FOR IMMEDIATE RELEASE, September 9, 2005
For More Information, Contact:
Jonathan Burman or Tom Dunn at (518) 474-1201
511 SCHOOLS STATEWIDE “IN NEED OF IMPROVEMENT” UNDER NCLB
A total of 511 schools have been identified by the State Education Department as In Need of Improvement under NCLB. Of these, 57 schools were newly identified this school year.
In addition, 71 schools have been removed from the Title I improvement list because they have made Adequate Yearly Progress for two consecutive years in all areas for which they were identified.
Twenty-eight (28) of the newly identified schools and 47 of the newly removed schools were in New York City.
All of these 511 schools receive Title I funds and must take a variety of actions under federal law.
The Department also announced a list of schools that will be required to implement State accountability measures; these schools did not receive Title I funds for the number of years required to be identified as schools in need of improvement under federal NCLB requirements. A total of 180 schools have been identified as “Schools Requiring Academic Progress” (SRAP). Of these, 6 schools are newly identified. These schools are required to develop a plan for improvement in the area(s) for which they are identified. The Department also announced that 22 schools had made sufficient progress to be removed from identification as SRAP schools.
In addition to these schools, 21 schools that had previously been SRAP schools have now received Title I funds for a sufficient period of time to become identified as Schools in Need of Improvement (SINI) and two schools that had been SINIs were moved to the SRAP list because they will not receive Title I funds during the 2005-2006 school year.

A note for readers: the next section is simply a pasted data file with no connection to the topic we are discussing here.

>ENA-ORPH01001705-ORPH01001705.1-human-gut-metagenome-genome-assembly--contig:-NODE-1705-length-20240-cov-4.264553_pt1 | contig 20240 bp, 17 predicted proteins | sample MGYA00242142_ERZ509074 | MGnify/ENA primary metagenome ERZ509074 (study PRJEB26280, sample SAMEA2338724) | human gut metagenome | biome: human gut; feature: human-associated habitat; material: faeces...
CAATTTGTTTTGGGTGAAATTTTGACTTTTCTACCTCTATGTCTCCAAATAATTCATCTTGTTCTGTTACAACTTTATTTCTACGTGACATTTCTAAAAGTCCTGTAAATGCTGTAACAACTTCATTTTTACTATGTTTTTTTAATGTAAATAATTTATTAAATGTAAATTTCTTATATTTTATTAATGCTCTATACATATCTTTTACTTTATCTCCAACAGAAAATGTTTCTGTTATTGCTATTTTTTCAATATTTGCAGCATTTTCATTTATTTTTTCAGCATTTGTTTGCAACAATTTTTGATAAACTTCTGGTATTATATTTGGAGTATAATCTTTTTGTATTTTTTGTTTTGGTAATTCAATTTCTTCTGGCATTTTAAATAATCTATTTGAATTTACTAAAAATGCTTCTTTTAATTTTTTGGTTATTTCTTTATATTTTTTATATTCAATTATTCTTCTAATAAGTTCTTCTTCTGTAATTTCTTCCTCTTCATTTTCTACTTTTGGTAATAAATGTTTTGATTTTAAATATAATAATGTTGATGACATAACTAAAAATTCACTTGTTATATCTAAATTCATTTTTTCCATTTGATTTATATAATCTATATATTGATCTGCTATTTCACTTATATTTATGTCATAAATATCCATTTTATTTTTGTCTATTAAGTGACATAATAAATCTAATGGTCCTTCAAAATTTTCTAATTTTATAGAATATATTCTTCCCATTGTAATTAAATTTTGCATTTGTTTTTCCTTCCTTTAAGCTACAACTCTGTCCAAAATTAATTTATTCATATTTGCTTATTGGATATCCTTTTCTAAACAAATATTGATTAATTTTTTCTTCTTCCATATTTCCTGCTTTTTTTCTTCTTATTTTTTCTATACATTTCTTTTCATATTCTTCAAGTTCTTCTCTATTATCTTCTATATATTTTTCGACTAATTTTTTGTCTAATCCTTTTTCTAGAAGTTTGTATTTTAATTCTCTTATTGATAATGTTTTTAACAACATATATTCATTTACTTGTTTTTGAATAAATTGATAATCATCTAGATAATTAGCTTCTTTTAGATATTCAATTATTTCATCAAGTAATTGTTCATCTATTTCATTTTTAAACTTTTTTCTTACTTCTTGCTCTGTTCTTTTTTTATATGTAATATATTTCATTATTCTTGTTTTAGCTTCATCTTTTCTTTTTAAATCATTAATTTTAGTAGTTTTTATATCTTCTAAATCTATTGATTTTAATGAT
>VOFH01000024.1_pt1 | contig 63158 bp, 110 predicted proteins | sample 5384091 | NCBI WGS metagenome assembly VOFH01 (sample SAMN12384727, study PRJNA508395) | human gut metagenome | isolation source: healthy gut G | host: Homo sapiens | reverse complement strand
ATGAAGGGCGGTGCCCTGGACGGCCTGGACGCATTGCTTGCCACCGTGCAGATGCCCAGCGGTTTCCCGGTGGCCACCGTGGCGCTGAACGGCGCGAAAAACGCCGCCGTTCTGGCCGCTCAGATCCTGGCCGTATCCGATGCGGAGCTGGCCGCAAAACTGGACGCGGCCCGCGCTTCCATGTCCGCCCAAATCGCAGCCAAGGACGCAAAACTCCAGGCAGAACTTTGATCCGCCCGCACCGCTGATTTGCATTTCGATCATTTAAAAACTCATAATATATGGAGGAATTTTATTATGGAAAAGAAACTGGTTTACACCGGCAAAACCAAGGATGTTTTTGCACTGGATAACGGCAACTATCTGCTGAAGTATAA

The number of schools identified as either in need of improvement or requiring academic progress decreased statewide by four percent from 721 to 691, even though the Annual Measurable Objectives needed to make Adequate Yearly Progress were raised last year.
Schools In Need of Improvement receive additional funding. These schools, as well as Schools Requiring Academic Progress, also receive technical assistance to help them improve student performance. Schools are held accountable for the achievement of students of different races and ethnic groups, students with disabilities, students with limited English proficiency, and low-income students.
For the 2005-2006 school year, schools were identified based on Grade 4 and 8 English language arts, mathematics, and science results, as well as the performance of the 2001 high school cohort in English and mathematics, and the performance of the 2000 high school graduation cohort.
Some of the schools identified today as needing improvement have educational programs that have produced good results for many students. However, the identified schools have not sufficiently improved achievement for particular groups of students, most often the students with disabilities subgroup. In other cases, 95% of the students did not participate in State tests as required. The data used to make these determinations are from the 2004-2005 State assessments. Several new elements of the accountability plan will be implemented in the 2005-2006 school year. Details regarding these changes can be found on the following pages.